Does Tort Law Reform Help or Hurt Consumers?
Legal limits on insurance damage claims have been introduced in Australia, the United States and other jurisdictions. In this article, I construct a simple competitive model to analyse the effect of tort law reforms on consumers. The model shows that reforms to limit non-economic losses make consumers unambiguously worse off ex ante. Although insurance premiums fall and these reductions are passed on to consumers in full, this gain is more than offset by the increased risk that consumers are forced to bear. In contrast, reforms for income‐related (i.e. economic) losses lead to ambiguous outcomes. The potential benefits from limits to economic loss arise due to the inability of insurers to price discriminate on the basis of income or expected loss. Because of this, there is an implicit cross subsidy from low‐ to high‐income consumers that is embedded in the insurance premium and relevant product price. Tort law reforms partially unwind this cross subsidy. The results presented in this article show that tort law reforms may achieve their stated goal, such as lowering monetary prices, but can still make consumers worse off by introducing an uninsurable risk. There is also an important difference between reforms that limit claims for economic and non‐economic losses. Insurance for economic loss will generally include an implicit cross subsidy and, as a consequence, reforms can alter the ex ante utility for different groups of consumers in different ways.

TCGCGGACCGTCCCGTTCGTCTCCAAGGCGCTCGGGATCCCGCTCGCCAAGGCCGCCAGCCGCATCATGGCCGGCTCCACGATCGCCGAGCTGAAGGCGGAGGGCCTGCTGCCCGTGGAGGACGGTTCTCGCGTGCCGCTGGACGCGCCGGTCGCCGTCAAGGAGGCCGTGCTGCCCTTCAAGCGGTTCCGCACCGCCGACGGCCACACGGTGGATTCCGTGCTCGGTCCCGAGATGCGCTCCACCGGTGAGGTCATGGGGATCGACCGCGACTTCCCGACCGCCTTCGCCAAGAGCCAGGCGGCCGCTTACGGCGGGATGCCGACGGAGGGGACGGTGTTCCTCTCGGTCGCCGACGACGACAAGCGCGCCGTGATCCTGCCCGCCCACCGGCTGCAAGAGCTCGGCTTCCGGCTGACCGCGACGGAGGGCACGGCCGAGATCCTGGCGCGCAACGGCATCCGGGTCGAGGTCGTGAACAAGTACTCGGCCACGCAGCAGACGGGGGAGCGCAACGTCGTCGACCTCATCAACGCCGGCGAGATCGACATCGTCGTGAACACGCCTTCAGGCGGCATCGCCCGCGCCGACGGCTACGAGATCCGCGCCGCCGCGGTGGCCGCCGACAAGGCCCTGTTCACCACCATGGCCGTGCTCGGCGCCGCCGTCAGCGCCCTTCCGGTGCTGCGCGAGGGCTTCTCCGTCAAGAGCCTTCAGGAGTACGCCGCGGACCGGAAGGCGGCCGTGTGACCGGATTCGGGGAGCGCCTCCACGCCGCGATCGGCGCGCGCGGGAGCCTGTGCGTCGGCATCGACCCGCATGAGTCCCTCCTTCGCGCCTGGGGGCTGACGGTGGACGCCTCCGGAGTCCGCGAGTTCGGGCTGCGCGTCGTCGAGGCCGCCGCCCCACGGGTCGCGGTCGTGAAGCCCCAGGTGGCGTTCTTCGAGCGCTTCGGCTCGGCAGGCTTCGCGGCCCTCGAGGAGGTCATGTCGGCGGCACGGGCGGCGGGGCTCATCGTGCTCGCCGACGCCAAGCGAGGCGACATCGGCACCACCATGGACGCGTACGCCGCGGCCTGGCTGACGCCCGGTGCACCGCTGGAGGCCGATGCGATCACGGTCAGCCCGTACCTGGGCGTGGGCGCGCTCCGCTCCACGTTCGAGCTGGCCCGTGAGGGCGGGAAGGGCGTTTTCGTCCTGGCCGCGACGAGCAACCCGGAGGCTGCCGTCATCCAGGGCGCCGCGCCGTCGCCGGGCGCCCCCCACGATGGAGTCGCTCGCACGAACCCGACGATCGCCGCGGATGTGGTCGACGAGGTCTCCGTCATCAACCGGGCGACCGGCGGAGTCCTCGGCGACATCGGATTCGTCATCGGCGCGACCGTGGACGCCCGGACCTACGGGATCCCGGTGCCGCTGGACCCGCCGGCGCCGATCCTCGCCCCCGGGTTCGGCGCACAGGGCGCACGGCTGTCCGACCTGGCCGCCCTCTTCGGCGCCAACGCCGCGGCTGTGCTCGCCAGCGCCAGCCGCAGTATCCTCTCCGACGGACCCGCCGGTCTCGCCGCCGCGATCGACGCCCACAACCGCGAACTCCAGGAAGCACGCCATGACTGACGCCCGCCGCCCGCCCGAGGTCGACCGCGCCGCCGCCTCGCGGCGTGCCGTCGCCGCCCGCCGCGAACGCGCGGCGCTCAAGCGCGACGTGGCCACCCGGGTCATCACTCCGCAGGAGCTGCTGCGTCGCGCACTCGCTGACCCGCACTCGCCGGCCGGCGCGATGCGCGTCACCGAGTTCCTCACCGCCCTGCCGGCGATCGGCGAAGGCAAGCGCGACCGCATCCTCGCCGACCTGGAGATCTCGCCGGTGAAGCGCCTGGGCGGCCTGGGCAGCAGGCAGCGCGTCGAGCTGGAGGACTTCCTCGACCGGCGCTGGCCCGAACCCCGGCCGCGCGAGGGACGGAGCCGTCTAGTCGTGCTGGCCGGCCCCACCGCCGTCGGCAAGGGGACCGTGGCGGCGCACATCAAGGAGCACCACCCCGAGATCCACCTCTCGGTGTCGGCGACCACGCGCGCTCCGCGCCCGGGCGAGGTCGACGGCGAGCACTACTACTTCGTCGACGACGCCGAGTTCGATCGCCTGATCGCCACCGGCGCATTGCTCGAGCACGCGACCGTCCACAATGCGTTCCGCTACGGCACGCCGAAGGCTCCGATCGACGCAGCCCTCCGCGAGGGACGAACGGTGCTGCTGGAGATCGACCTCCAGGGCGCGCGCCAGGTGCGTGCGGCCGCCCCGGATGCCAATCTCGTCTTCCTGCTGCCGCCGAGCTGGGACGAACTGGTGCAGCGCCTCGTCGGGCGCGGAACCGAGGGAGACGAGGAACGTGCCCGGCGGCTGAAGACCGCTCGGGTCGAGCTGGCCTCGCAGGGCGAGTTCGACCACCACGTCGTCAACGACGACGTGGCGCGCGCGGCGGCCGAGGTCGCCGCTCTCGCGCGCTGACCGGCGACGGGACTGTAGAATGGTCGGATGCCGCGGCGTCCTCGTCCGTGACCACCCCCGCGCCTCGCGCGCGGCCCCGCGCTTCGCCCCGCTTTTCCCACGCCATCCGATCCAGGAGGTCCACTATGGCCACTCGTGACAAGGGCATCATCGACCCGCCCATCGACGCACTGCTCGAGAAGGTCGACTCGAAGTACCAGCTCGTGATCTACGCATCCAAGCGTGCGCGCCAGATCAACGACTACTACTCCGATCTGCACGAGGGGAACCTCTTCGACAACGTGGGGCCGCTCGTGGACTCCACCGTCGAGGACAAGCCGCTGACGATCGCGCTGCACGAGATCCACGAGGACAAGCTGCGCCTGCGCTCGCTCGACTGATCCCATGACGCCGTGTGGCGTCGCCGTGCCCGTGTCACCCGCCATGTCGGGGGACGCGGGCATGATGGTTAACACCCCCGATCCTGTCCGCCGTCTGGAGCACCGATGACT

Volume (Year): 86 (2010)
Issue (Month): 275 (December)
|Contact details of provider:|| Postal: Central Council Administration, L.P.O. Box 2161, Hawthorn VIC 3122|
Phone: 61 3 9497 4140
Fax: 61 3 9497 4140
Web page: http://www.blackwellpublishing.com/journal.asp?ref=0013-0249
More information through EDIRC
|Order Information:||Web: http://www.blackwellpublishing.com/subs.asp?ref=0013-0249|
When requesting a correction, please mention this item's handle: RePEc:bla:ecorec:v:86:y:2010:i:275:p:563-577. See general information about how to correct material in RePEc.
For technical questions regarding this item, or to correct its authors, title, abstract, bibliographic or download information, contact: (Wiley-Blackwell Digital Licensing)or (Christopher F. Baum)
If you have authored this item and are not yet registered with RePEc, we encourage you to do it here. This allows to link your profile to this item. It also allows you to accept potential citations to this item that we are uncertain about.
If references are entirely missing, you can add them using this form.
If the full references list an item that is present in RePEc, but the system did not link to it, you can help with this form.
If you know of missing items citing this one, you can help us creating those links by adding the relevant references in the same way as above, for each refering item. If you are a registered author of this item, you may also want to check the "citations" tab in your profile, as there may be some citations waiting for confirmation.
Please note that corrections may take a couple of weeks to filter through the various RePEc services.